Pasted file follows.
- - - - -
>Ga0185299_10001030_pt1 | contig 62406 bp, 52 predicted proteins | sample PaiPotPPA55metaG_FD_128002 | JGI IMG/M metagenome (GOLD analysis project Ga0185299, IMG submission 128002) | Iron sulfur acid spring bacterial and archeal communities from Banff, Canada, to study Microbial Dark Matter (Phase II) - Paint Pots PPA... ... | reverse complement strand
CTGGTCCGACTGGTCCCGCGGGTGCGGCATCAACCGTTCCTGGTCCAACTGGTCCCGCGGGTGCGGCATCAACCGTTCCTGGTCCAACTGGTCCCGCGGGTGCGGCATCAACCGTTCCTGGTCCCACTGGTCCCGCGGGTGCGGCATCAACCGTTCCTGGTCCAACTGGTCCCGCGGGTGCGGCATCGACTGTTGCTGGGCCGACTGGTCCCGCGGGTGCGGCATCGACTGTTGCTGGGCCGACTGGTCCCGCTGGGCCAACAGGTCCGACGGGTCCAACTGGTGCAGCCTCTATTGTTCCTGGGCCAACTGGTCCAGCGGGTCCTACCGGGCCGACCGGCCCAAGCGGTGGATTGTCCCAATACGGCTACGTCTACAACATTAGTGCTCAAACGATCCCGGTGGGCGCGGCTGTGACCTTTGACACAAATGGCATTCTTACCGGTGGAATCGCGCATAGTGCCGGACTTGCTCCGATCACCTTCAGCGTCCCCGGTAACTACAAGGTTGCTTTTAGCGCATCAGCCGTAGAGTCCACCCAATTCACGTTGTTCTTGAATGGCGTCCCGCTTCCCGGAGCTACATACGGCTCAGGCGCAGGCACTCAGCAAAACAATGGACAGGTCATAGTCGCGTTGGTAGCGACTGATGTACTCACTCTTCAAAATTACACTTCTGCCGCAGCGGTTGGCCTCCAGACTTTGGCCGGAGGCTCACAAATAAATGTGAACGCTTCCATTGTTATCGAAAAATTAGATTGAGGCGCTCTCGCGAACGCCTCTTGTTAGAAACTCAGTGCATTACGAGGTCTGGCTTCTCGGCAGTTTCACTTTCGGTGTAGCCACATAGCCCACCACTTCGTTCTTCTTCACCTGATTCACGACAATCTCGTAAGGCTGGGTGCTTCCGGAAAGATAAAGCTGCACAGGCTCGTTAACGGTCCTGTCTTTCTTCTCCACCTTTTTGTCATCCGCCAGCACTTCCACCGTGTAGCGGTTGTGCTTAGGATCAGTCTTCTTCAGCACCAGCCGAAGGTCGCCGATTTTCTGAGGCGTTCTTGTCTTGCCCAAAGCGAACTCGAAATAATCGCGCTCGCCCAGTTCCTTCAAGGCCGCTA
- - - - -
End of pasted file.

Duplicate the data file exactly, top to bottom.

>Ga0185299_10001030_pt1 | contig 62406 bp, 52 predicted proteins | sample PaiPotPPA55metaG_FD_128002 | JGI IMG/M metagenome (GOLD analysis project Ga0185299, IMG submission 128002) | Iron sulfur acid spring bacterial and archeal communities from Banff, Canada, to study Microbial Dark Matter (Phase II) - Paint Pots PPA... ... | reverse complement strand
CTGGTCCGACTGGTCCCGCGGGTGCGGCATCAACCGTTCCTGGTCCAACTGGTCCCGCGGGTGCGGCATCAACCGTTCCTGGTCCAACTGGTCCCGCGGGTGCGGCATCAACCGTTCCTGGTCCCACTGGTCCCGCGGGTGCGGCATCAACCGTTCCTGGTCCAACTGGTCCCGCGGGTGCGGCATCGACTGTTGCTGGGCCGACTGGTCCCGCGGGTGCGGCATCGACTGTTGCTGGGCCGACTGGTCCCGCTGGGCCAACAGGTCCGACGGGTCCAACTGGTGCAGCCTCTATTGTTCCTGGGCCAACTGGTCCAGCGGGTCCTACCGGGCCGACCGGCCCAAGCGGTGGATTGTCCCAATACGGCTACGTCTACAACATTAGTGCTCAAACGATCCCGGTGGGCGCGGCTGTGACCTTTGACACAAATGGCATTCTTACCGGTGGAATCGCGCATAGTGCCGGACTTGCTCCGATCACCTTCAGCGTCCCCGGTAACTACAAGGTTGCTTTTAGCGCATCAGCCGTAGAGTCCACCCAATTCACGTTGTTCTTGAATGGCGTCCCGCTTCCCGGAGCTACATACGGCTCAGGCGCAGGCACTCAGCAAAACAATGGACAGGTCATAGTCGCGTTGGTAGCGACTGATGTACTCACTCTTCAAAATTACACTTCTGCCGCAGCGGTTGGCCTCCAGACTTTGGCCGGAGGCTCACAAATAAATGTGAACGCTTCCATTGTTATCGAAAAATTAGATTGAGGCGCTCTCGCGAACGCCTCTTGTTAGAAACTCAGTGCATTACGAGGTCTGGCTTCTCGGCAGTTTCACTTTCGGTGTAGCCACATAGCCCACCACTTCGTTCTTCTTCACCTGATTCACGACAATCTCGTAAGGCTGGGTGCTTCCGGAAAGATAAAGCTGCACAGGCTCGTTAACGGTCCTGTCTTTCTTCTCCACCTTTTTGTCATCCGCCAGCACTTCCACCGTGTAGCGGTTGTGCTTAGGATCAGTCTTCTTCAGCACCAGCCGAAGGTCGCCGATTTTCTGAGGCGTTCTTGTCTTGCCCAAAGCGAACTCGAAATAATCGCGCTCGCCCAGTTCCTTCAAGGCCGCTA